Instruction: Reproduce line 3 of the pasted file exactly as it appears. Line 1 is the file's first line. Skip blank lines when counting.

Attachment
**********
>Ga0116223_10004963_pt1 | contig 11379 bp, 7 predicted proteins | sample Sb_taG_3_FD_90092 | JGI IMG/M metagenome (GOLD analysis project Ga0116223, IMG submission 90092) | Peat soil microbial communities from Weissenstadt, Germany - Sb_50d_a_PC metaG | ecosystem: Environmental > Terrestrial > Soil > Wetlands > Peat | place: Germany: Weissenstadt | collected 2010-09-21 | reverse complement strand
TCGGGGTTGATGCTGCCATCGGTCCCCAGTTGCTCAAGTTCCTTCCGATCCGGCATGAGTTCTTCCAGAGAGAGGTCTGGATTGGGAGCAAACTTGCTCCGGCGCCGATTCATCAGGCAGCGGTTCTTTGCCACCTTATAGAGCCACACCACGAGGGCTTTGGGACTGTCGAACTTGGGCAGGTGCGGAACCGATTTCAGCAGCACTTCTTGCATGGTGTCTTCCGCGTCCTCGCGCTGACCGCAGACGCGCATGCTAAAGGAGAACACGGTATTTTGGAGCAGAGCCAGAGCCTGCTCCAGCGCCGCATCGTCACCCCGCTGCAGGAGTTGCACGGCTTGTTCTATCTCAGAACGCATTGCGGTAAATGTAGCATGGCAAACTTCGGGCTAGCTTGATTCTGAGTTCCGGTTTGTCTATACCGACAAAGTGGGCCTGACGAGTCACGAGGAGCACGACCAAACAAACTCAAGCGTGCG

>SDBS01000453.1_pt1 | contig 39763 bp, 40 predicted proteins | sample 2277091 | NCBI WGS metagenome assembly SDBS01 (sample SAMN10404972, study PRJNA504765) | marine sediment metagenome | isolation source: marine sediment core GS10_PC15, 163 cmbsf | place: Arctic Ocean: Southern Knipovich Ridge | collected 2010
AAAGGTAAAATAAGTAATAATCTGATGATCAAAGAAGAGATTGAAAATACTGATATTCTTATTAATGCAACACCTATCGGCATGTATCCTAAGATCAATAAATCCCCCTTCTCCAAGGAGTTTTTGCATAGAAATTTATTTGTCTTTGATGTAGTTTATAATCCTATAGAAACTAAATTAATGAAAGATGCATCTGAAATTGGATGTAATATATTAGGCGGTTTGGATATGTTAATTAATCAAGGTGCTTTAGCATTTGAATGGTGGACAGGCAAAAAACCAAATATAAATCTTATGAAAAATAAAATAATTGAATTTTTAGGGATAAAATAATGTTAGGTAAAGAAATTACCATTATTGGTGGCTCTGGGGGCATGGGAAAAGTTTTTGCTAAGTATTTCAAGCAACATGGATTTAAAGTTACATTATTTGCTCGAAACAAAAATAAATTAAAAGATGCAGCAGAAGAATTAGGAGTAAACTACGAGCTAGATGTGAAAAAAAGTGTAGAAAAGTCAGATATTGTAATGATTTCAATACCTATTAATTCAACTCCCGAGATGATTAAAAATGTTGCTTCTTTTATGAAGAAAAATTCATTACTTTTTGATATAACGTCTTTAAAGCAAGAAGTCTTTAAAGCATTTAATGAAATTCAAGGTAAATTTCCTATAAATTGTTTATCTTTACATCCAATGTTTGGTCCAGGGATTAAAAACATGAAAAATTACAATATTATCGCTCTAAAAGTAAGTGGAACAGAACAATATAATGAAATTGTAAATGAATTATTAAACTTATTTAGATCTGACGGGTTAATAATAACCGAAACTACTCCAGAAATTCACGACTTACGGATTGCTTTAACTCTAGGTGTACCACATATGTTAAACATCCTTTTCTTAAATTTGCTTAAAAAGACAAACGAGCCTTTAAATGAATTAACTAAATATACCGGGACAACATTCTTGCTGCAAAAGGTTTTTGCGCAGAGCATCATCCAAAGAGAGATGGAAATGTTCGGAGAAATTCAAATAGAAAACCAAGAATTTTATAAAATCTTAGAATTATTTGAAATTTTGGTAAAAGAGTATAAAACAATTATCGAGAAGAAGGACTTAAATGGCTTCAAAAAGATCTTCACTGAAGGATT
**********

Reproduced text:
>SDBS01000453.1_pt1 | contig 39763 bp, 40 predicted proteins | sample 2277091 | NCBI WGS metagenome assembly SDBS01 (sample SAMN10404972, study PRJNA504765) | marine sediment metagenome | isolation source: marine sediment core GS10_PC15, 163 cmbsf | place: Arctic Ocean: Southern Knipovich Ridge | collected 2010